In life three ghostly friars were we,     And now three friendly ghosts we be.      Around our shadowy table placed,     The spectral bowl before us floats:      With wine that none but ghosts can taste     We wash our unsubstantial throats.      Three merry ghosts ­three merry ghosts ­three merry ghosts are we:      Let the ocean be port and we’ll think it good sport       To be laid in that Red Sea.

    With songs that jovial spectres chaunt,     Our old refectory still we haunt.      The traveller hears our midnight mirth:      “Oh list,” he cries, “the haunted choir!      The merriest ghost that walks the earth     Is now the ghost of a ghostly friar.”      Three merry ghosts ­three merry ghosts ­three merry ghosts are we:      Let the ocean be port and we’ll think it good sport       To be laid in that Red Sea.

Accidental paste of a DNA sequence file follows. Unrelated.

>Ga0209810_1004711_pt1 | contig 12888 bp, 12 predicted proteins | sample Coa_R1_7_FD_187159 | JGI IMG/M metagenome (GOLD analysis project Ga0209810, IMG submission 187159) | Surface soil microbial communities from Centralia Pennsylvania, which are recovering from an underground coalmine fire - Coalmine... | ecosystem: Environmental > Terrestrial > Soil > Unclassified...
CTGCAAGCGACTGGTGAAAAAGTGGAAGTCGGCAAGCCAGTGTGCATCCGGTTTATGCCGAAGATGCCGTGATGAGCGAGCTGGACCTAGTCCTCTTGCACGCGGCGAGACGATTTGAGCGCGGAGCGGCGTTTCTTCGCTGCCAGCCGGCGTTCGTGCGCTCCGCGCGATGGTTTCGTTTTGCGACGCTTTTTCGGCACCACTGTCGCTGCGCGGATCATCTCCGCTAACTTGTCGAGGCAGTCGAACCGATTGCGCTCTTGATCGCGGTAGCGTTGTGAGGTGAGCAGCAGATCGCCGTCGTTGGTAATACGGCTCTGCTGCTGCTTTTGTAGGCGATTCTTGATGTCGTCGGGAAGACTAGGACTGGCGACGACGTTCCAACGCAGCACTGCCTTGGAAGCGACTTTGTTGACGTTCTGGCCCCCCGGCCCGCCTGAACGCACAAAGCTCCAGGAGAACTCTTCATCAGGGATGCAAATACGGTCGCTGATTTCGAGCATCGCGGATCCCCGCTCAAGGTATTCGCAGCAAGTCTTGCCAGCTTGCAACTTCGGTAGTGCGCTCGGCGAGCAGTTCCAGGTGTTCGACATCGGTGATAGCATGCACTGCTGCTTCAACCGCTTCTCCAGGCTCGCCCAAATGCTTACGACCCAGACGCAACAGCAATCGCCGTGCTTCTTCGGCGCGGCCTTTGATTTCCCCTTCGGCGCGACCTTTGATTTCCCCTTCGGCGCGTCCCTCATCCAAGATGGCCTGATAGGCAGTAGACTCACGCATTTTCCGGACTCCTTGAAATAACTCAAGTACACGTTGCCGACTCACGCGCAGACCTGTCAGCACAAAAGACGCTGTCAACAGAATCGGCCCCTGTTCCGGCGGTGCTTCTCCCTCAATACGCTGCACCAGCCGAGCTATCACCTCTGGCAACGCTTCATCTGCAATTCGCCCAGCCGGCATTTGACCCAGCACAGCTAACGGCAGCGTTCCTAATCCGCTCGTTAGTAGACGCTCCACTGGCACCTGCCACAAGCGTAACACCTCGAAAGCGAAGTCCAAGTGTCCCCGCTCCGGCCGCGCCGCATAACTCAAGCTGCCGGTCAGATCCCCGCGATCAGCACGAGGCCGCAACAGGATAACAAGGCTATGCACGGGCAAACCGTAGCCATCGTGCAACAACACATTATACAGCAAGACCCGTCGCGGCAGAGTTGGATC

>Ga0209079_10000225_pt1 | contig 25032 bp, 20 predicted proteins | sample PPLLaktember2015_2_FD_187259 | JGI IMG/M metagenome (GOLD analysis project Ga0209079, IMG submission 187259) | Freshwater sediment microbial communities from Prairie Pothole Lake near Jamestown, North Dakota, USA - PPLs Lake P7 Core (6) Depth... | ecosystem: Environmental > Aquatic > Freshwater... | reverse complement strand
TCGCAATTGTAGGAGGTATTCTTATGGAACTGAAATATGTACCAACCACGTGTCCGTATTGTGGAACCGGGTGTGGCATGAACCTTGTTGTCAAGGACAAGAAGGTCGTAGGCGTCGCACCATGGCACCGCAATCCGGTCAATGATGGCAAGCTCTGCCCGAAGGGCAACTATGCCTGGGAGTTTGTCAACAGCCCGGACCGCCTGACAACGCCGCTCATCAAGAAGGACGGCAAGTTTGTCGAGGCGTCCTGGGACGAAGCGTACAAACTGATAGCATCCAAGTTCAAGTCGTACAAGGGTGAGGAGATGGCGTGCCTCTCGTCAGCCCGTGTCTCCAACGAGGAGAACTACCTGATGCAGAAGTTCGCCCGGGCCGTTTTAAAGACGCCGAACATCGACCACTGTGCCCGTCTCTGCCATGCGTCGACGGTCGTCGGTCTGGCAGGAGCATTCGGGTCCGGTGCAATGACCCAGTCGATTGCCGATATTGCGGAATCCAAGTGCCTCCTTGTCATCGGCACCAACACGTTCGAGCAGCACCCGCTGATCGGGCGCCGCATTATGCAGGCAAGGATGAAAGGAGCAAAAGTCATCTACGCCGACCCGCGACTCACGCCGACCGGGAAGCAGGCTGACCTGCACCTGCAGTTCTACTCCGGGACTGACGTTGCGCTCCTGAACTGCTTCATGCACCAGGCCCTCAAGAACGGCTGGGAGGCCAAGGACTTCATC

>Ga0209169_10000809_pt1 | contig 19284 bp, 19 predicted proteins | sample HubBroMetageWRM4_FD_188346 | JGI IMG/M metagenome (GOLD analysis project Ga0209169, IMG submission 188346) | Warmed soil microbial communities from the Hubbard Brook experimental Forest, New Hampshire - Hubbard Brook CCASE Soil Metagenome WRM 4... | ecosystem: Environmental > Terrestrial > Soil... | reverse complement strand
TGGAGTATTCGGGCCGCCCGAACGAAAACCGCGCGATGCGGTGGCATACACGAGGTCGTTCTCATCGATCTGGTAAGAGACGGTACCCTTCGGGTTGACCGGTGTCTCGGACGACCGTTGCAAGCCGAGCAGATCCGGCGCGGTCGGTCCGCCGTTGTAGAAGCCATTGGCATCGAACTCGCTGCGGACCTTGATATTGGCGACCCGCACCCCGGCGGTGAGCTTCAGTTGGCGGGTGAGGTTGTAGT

In the preface to a new edition of Melincourt, which Peacock wrote nearly thirty years later, and which contains a sort of promise of Gryll Grange, there is no sign of any dissatisfaction on the author’s part with the plan of the earlier book; but in his next, which came quickly, he changed that plan very decidedly. Nightmare Abbey is the shortest, as Melincourt is the longest, of his tales; and as Melincourt is the most unequal and the most clogged with heavy matter, so Nightmare Abbey contains the most unbroken tissue of farcical, though not in the least coarsely farcical, incidents and conversations.  The misanthropic Scythrop (whose habit of Madeira-drinking has made some exceedingly literal people sure that he really could not be intended for the water-drinking Shelley); his yet gloomier father, Mr. Glowry; his intricate entanglements with the lovely Marionetta and the still more beautiful Celinda; his fall between the two stools; his resolve to commit suicide; the solution of that awkward resolve ­are all simply delightful.  Extravagant as the thing is, its brevity and the throng of incidents and jokes prevent it from becoming in the least tedious.  The pessimist-fatalist Mr. Toobad, with his “innumerable proofs of the temporary supremacy of the devil,” and his catchword “the devil has come among us, having great wrath,” appears just enough, and not too much.  The introduced sketch of Byron as Mr. Cypress would be the least happy thing of the piece if it did not give occasion for a capital serious burlesque of Byronic verse, the lines, “There is a fever of the spirit,” which, as better known than most of Peacock’s verse, need not be quoted.  Mr. Flosky, a fresh caricature of Coleridge, is even less like the original than Mr. Mystic, but he is much more like a human being, and in himself is great fun.  An approach to a more charitable view of the clergy is discoverable in the curate Mr. Larynx, who, if not extremely ghostly, is neither a sot nor a sloven.  But the quarrels and reconciliations between Scythrop and Marionetta, his invincible inability to make up his mind, the mysterious advent of Marionetta’s rival, and her residence in hidden chambers, the alternate sympathy and repulsion between Scythrop and those elder disciples of pessimism, his father and Mr. Toobad ­all the contradictions of Shelley’s character, in short, with a suspicion of the incidents of his life brought into the most ludicrous relief, must always form the great charm of the book.  A tolerably rapid reader may get through it in an hour or so, and there is hardly a more delightful hour’s reading of anything like the same kind in the English language, either for the incidental strokes of wit and humour, or for the easy mastery with which the whole is hit off.  It contains, moreover, another drinking-catch, “Seamen Three,” which, though it is, like its companion, better known than most of Peacock’s songs, may perhaps find a place: ­